Intermission Stories (11)

Sgt. Brian Cooper & Cpl. Ron Walker  on Hill 111 just after the armistice

Sgt. Brian Cooper & Cpl. Ron Walker on Hill 111 just after the armistice

 

Corporal Ron Walker enlisted in the Royal Australian Regiment at the age of 17, July 1951 in Perth, WA.  Both of his brothers were veterans of the Korean War.  Having fought on Hill 159, in the “Bowling Alley” and Hill 111, Walker’s vivid memories in his memoirs  are the songs of the times: “Jumbalaya” -Teresa Brewer, “Moving On” – Hank Snow, “Vaia Con Dios” – Doris Day… and also the American band at Pusan playing “Waltzing Matilda.”  But here we will remember the poems he wrote that express more emotion than long stories are capable of ______

Hook area, Korean War

Hook area, Korean War

KOREAN LAMENT

Just over the Manchurian border, Korea is the spot,
We are doomed to our lifetime, in this land that God forgot.
Down with the snakes and lizards, down where the men are few,
Right in the middle of nowhere and a helluva way from home too.
 
We swear, we sweat, we grumble; it’s more than we can stand,
We’re not a bunch of convicts, but defenders of our land.
We are soldiers of an active force drawing our monthly pay,
Defending our people and country for thirty three bob a day.
 
Living on our memories or our lovin’ waiting gals,
hoping that while we’re away, they haven’t married pals.
The time we spent in the Army, the good times that we missed,
Boys, we hope the draft don’t get you, for God’s sake don’t enlist.
 
Now when we get to heaven, St. Peter will surely yell:
They’re REOS from Korea Lord and they’ve see enough of hell!
2RAR trench collapses after bombardment

2RAR trench collapses after bombardment

 
 
A KOREAN HILLSIDE
 
There is blood on the hills of Korea,
’tis the blood of the brave and the true.
Where the nations they battle together,
Beneath the banners of red, white and blue.
As we marched o’er the hills of Korea,
To the hills where the enemy lay.
 
We remember our general’s orders,
Those hills must be taken today.
So forward we went into battle,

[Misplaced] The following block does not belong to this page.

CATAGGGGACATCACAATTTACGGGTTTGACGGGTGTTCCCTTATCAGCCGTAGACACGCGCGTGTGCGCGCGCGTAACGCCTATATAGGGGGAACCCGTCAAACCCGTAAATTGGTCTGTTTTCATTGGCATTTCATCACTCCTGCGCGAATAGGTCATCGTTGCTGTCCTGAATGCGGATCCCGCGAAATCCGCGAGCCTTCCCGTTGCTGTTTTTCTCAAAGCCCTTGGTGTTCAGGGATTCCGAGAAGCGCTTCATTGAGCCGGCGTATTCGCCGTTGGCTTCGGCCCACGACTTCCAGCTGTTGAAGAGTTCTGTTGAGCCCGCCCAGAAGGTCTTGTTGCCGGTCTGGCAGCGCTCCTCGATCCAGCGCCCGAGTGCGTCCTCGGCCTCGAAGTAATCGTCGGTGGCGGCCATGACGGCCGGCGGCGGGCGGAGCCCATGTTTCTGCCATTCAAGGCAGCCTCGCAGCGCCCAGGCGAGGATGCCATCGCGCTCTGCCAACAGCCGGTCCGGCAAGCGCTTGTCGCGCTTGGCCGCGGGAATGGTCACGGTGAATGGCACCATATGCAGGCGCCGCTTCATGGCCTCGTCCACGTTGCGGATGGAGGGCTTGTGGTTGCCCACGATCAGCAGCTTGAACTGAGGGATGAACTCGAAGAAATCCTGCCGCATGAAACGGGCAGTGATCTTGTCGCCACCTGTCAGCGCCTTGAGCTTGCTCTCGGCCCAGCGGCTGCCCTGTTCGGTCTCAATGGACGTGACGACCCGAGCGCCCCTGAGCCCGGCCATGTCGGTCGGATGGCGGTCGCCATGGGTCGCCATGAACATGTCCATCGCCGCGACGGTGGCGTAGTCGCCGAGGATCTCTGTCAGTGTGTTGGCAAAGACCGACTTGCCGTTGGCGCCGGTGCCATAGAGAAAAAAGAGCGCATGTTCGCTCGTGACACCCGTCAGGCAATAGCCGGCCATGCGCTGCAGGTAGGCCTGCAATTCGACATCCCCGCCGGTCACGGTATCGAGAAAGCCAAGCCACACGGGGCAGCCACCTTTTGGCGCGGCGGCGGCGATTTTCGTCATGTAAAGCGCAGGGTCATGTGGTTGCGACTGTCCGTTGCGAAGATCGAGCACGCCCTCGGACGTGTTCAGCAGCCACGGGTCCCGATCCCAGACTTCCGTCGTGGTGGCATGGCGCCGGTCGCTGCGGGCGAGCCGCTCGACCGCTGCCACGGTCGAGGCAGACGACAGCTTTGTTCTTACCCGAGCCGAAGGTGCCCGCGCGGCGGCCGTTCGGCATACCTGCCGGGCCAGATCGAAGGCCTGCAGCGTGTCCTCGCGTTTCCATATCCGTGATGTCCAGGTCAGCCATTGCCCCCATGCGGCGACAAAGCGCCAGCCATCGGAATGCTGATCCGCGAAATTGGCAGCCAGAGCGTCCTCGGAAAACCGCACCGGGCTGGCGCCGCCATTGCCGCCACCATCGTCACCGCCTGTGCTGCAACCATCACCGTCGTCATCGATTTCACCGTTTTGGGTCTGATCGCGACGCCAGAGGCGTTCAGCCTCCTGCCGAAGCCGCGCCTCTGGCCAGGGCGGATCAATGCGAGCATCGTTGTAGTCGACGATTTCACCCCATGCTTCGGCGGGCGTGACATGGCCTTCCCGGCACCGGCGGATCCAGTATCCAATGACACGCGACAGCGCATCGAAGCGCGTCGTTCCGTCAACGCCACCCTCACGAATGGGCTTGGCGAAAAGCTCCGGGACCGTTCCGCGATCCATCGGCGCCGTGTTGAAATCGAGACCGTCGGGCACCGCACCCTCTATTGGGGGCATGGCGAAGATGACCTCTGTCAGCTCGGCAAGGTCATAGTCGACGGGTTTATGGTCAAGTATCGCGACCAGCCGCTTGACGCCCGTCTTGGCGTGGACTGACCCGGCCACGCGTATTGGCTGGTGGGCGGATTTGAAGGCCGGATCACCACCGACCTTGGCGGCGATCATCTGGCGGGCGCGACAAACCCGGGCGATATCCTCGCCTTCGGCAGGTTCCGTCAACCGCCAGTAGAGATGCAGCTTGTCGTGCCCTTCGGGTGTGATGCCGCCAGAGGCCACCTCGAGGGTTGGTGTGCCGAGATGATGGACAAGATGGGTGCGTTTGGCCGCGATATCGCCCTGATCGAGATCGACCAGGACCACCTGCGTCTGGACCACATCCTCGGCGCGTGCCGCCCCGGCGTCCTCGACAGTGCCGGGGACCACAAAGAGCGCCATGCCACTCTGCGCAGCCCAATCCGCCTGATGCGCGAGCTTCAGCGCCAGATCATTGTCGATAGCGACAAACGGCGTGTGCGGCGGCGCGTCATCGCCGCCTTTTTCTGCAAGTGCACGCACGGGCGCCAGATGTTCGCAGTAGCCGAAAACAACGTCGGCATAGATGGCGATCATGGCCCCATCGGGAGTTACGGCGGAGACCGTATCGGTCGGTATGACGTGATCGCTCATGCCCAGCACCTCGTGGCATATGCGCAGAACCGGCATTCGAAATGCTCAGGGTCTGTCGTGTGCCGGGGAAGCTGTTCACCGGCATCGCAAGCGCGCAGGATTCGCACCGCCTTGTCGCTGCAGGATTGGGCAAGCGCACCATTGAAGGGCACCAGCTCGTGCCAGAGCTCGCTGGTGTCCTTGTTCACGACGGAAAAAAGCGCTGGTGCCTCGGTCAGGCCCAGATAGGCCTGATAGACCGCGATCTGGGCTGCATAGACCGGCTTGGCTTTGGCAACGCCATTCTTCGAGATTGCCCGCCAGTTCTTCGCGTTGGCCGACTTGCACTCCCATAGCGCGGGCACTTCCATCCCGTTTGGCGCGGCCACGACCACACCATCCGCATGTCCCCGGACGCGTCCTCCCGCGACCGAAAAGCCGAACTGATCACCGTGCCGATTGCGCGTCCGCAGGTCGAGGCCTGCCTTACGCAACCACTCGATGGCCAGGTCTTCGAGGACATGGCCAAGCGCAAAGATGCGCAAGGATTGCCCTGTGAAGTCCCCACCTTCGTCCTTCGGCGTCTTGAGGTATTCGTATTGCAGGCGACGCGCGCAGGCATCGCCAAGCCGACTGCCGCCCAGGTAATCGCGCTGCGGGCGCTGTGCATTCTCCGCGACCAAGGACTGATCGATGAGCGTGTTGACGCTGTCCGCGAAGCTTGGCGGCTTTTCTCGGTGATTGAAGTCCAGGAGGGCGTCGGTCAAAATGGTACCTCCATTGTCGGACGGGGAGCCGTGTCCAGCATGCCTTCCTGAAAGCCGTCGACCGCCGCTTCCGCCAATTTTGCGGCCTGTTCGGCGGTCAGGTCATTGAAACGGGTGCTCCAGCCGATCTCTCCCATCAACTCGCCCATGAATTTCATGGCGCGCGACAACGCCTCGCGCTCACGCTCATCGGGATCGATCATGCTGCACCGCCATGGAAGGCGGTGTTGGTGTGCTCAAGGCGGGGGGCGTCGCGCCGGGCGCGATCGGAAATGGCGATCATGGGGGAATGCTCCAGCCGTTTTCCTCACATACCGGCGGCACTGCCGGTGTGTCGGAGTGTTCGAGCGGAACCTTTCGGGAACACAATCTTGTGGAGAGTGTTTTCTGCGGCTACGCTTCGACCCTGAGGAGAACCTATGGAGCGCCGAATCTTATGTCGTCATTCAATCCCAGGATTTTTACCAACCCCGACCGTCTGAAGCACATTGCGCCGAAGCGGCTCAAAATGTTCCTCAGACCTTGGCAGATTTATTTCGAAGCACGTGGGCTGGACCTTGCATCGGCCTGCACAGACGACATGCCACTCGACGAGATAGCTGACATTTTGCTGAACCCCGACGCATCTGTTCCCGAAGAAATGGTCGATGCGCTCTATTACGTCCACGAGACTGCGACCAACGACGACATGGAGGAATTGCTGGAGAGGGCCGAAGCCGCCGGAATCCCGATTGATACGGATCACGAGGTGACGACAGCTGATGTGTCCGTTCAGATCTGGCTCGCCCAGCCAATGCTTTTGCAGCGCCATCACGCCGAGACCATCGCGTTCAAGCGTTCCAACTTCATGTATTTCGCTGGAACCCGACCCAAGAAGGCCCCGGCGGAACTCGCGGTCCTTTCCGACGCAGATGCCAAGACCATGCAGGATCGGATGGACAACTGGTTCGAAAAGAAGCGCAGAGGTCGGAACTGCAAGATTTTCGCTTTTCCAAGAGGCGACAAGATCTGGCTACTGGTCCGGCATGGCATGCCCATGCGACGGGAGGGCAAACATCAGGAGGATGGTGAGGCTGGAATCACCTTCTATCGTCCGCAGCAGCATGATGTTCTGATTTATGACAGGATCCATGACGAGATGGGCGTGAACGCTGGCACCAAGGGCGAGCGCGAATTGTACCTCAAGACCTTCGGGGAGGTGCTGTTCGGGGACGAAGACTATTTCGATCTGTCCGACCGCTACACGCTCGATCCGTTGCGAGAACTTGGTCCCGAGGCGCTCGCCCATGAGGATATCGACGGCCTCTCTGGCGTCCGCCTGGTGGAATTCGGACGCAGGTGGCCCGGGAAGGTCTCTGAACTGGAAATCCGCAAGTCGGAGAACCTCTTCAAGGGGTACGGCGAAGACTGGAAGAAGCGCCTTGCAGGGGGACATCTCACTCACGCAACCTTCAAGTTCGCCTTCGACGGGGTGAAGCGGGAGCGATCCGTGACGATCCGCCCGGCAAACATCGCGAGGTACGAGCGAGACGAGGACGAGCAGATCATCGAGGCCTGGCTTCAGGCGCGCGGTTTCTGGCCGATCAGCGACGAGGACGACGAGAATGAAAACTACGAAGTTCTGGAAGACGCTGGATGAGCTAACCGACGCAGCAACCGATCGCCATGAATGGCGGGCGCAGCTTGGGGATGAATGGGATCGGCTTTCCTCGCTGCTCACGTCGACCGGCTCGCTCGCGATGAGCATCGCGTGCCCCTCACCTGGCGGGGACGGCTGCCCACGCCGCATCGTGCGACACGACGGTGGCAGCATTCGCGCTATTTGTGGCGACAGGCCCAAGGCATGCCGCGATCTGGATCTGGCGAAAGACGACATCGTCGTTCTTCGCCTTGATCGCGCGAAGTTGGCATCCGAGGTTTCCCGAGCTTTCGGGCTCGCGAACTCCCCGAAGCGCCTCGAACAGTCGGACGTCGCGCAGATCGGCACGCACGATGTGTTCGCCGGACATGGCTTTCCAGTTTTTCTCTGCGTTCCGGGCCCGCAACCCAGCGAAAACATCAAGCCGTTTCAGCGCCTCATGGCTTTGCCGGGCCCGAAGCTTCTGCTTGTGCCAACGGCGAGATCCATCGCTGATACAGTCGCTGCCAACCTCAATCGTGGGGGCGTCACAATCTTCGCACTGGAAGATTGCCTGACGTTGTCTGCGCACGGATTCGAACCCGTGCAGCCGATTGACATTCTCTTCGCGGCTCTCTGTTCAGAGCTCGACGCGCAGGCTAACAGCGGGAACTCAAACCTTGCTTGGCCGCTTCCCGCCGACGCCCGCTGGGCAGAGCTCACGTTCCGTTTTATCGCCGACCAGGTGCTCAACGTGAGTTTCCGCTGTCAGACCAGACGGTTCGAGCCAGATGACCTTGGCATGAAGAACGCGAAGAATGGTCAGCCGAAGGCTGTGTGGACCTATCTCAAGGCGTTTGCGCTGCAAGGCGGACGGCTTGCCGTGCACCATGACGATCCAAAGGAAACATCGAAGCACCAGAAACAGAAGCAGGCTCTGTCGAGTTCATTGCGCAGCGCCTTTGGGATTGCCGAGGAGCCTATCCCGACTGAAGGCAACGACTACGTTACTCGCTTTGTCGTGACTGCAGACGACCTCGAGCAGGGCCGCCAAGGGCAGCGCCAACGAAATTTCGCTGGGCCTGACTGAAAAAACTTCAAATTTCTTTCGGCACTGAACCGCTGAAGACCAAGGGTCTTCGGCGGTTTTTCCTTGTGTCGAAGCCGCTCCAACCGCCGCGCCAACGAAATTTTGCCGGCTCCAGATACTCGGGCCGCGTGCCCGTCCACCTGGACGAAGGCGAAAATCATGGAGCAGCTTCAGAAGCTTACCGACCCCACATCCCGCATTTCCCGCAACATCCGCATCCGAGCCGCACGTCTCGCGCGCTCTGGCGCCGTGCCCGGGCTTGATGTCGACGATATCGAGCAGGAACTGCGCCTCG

Our faces unsmiling and stern.
For we know as we charge that hillside,
There are many who shall never return.
 
Some thought of their wives and sweethearts,
Some thought of their mothers so fair.
Yet others who plodded and stumbled,
Were softly saying a prayer.
There is blood on the hills of Korea,
’tis the cost of the freedom we love.
May their names live in glory forever,
While their souls rest in heaven above.
 

Ron Walker continued to serve in the military after the armistice, including the Bomb Search and Disposal Squad in Brisbane.  He was discharged on 1 July 1957.  This story was taken from Korean War Online.com.

Click on images to enlarge.

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Farewell Salutes – 

Robert Braid – Wilmington, MA; US Army WWII

Edward L. Callahan – Sherman, TX & Los Angeles, CA; US Army, WWII

Signal Corps Regimental Colors

Signal Corps Regimental Colors

Anne Heller – Brooklyn, NY & Santa Fe, NM; US Army Signal Corps, WWII (WAC)

Lloyd Hammel, Jr. – Oregon; US Army, WWII, PTO, Forward observer, Philippines & Korea

Raymond C. Hersey – Guelph, Can.; PPCLT Regiment, Canadian Special Force, Korea

John Krembs – Chicago, IL; US Army, Vietnam

Colin J. Meale – Whangarei, NZ; Service # 42/114919, WWII

James T. Robinson – Jupiter, FL; US Army WWII

Bernard G. Sykes – Norwood, MA, US Navy, Korea

John Wiltshier – Aukland, NZ – RNZAF, Squadron leader & RAF (Ret.)

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About GP Cox

Everett Smith served with the Headquarters Company, 187th Regiment, 11th A/B Division during WWII. This site is in tribute to my father, "Smitty." GPCox is a member of the 11th Airborne Association. Member # 4511 and extremely proud of that fact!